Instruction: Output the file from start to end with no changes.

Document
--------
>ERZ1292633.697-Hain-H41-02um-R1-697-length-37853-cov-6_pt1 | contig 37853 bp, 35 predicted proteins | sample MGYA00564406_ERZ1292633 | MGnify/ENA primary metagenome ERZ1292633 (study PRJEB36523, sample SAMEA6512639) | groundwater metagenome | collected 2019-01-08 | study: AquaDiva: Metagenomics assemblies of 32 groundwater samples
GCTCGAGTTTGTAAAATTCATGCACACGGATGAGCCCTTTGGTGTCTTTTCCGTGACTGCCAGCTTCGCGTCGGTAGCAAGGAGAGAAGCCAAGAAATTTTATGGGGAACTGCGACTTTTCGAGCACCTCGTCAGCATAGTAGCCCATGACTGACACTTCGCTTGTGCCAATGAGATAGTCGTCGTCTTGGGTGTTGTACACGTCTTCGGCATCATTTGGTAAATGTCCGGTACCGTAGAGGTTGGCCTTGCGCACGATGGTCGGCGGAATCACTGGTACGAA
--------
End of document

>ERZ1292633.697-Hain-H41-02um-R1-697-length-37853-cov-6_pt1 | contig 37853 bp, 35 predicted proteins | sample MGYA00564406_ERZ1292633 | MGnify/ENA primary metagenome ERZ1292633 (study PRJEB36523, sample SAMEA6512639) | groundwater metagenome | collected 2019-01-08 | study: AquaDiva: Metagenomics assemblies of 32 groundwater samples
GCTCGAGTTTGTAAAATTCATGCACACGGATGAGCCCTTTGGTGTCTTTTCCGTGACTGCCAGCTTCGCGTCGGTAGCAAGGAGAGAAGCCAAGAAATTTTATGGGGAACTGCGACTTTTCGAGCACCTCGTCAGCATAGTAGCCCATGACTGACACTTCGCTTGTGCCAATGAGATAGTCGTCGTCTTGGGTGTTGTACACGTCTTCGGCATCATTTGGTAAATGTCCGGTACCGTAGAGGTTGGCCTTGCGCACGATGGTCGGCGGAATCACTGGTACGAA